Tuesday, August 7, 2012

Why We Read Fiction

This past weekend, we adopted a dog from the SPCA of Delaware. The dog has a beautiful lab head but a narrow body, possibly greyhound. When we viewed her in the pen at the shelter, we saw that she had a problem with her right rear leg. She was also suffering hair loss from a flea allergy. She’d been picked up in the city of Wilmington as a stray.

We were told not to call a dog by its shelter name (Sallie, in this case), which may have bad associations for the animal, so we renamed her Cue — short for Rescue. What exactly we rescued her from we’ll never know, but it wasn’t good.

At some point this dog seems to have had a normal life. While exuberant, she obeys basic commands, is properly house trained, and aims to please. But at some later point, it all went to hell for her.

Cue had her first visit to the vet on Monday. The fleas are gone, but she still has a skin problem that we’re working on. She also has early-stage heartworm (curable) and a tumor that needs removal. The problem with her rear leg is the result probably of having been hit by a car and never treated, which permanently affected her hip and gait. The vet also found evidence that someone had shot Cue multiple times with a BB gun.

Think about that. A stray dog in distress shot with a BB gun. There’s a word for that kind of behavior. It’s called inhumanity.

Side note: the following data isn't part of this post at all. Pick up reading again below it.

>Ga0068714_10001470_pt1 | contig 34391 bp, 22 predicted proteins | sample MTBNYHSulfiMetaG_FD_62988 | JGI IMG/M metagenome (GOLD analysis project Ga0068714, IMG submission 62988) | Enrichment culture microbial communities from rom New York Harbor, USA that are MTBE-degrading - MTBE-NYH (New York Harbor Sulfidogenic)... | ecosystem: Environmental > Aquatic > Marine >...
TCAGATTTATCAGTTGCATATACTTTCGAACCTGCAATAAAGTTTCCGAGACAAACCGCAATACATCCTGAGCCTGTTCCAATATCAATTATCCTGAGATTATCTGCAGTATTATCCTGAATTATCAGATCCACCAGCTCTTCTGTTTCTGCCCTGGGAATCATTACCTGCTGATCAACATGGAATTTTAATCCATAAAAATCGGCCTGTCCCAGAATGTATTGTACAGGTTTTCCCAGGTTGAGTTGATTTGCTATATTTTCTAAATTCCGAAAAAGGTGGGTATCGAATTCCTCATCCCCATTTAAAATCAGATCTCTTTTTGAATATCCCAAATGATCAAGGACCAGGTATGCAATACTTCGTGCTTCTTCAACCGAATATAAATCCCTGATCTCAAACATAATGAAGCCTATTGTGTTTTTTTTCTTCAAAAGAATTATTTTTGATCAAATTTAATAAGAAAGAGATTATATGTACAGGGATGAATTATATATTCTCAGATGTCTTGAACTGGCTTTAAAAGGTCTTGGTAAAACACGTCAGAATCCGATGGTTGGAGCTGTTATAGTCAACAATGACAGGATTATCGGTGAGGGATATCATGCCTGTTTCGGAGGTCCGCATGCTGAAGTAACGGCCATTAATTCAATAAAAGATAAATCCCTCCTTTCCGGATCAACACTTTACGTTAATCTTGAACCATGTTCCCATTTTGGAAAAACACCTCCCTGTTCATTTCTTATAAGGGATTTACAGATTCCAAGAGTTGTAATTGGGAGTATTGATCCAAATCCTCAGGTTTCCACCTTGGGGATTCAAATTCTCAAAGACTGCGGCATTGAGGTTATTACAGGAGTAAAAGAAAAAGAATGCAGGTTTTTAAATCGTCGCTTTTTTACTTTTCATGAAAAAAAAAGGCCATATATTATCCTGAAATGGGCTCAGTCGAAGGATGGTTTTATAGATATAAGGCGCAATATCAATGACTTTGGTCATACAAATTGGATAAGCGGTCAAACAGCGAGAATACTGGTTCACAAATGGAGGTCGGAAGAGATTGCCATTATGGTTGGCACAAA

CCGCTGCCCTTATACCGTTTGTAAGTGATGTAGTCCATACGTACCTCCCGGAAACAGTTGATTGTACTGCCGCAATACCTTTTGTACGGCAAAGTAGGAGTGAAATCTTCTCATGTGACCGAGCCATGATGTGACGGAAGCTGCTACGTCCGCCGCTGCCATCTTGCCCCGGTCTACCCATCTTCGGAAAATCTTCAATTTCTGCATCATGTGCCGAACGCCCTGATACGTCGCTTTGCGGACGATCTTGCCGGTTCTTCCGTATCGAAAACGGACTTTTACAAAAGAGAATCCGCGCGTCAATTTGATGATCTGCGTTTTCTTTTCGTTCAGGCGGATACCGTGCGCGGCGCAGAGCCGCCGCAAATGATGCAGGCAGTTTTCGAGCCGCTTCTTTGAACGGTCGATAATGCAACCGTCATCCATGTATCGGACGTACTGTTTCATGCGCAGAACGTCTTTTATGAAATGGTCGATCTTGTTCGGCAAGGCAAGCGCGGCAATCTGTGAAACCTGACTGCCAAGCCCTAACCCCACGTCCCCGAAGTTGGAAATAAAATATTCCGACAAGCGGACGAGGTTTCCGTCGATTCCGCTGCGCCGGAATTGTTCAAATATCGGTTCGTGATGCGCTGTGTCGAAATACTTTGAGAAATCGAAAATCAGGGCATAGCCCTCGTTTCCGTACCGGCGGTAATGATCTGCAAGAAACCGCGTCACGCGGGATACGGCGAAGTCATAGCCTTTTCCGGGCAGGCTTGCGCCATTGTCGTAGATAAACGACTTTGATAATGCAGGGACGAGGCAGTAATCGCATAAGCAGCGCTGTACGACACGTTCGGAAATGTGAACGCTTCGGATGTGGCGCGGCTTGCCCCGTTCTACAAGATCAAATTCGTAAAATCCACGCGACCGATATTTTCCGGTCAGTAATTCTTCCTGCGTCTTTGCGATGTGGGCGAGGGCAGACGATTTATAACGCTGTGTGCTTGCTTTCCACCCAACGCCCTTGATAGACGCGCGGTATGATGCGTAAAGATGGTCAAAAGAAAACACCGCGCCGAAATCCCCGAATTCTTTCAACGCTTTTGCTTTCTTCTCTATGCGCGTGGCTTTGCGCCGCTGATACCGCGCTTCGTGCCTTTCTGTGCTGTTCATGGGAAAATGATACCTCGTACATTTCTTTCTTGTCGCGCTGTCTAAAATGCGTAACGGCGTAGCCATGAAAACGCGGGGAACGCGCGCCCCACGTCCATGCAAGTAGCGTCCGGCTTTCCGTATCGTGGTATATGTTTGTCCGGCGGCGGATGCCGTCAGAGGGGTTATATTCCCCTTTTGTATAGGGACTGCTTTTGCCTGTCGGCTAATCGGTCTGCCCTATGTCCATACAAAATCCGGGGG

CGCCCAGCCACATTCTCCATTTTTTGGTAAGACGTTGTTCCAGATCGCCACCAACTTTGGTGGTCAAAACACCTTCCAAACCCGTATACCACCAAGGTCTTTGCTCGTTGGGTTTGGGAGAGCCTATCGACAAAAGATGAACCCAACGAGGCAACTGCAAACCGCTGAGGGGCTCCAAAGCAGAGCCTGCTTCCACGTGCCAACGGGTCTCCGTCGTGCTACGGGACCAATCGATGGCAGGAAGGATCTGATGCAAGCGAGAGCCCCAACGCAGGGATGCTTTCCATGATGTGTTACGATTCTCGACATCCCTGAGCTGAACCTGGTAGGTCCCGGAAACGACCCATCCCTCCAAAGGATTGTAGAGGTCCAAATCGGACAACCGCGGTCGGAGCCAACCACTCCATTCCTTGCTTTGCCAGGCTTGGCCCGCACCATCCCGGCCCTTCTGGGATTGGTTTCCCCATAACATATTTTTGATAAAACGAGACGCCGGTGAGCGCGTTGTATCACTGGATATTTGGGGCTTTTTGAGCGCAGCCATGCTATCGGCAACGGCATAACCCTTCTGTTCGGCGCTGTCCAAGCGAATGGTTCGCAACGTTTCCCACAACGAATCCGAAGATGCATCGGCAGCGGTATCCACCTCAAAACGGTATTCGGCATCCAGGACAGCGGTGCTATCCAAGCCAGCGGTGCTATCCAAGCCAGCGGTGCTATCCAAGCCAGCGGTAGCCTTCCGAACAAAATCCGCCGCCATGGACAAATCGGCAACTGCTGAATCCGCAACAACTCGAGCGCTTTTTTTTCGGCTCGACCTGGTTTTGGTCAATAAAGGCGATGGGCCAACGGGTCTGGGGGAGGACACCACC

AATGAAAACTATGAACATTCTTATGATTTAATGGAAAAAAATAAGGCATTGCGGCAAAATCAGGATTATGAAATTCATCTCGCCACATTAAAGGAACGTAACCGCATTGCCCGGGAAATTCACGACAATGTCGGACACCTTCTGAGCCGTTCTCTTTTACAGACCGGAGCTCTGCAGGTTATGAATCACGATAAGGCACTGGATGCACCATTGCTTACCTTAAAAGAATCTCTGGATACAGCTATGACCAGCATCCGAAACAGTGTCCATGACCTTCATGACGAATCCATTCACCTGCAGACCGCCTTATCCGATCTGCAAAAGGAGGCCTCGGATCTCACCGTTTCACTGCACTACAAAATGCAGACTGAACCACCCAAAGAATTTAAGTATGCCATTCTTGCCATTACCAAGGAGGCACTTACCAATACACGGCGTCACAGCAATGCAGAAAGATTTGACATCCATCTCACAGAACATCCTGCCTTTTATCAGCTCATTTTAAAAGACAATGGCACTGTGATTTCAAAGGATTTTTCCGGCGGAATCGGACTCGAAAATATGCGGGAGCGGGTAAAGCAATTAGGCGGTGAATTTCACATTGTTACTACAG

That is the story of Cue. A true story that we hope will have that all-too-rare real-life thing, a happy ending.

It has been said that humans must have stories. But every life is a story already. With so many stories everywhere, why do we feel that we have to make up other stories?

I think it’s because fiction can give us what we too infrequently get from life: moral clarity. In real life, people often get away with cruelty. When even many murders go unsolved, who’s going to track down the person who wields a BB gun on a sweet-tempered dog?

But in fiction, more often than not, moral order gets restored. The bad guy dies or goes to jail or sees the error of his ways. The lonely person finds love or discovers the ability to live alone. Epiphanies happen.

Cynics deride the happy endings of Hollywood and commercial fiction, but we deeply need happy endings. They give us something we rarely get from life, the satisfaction of seeing rightness prevail.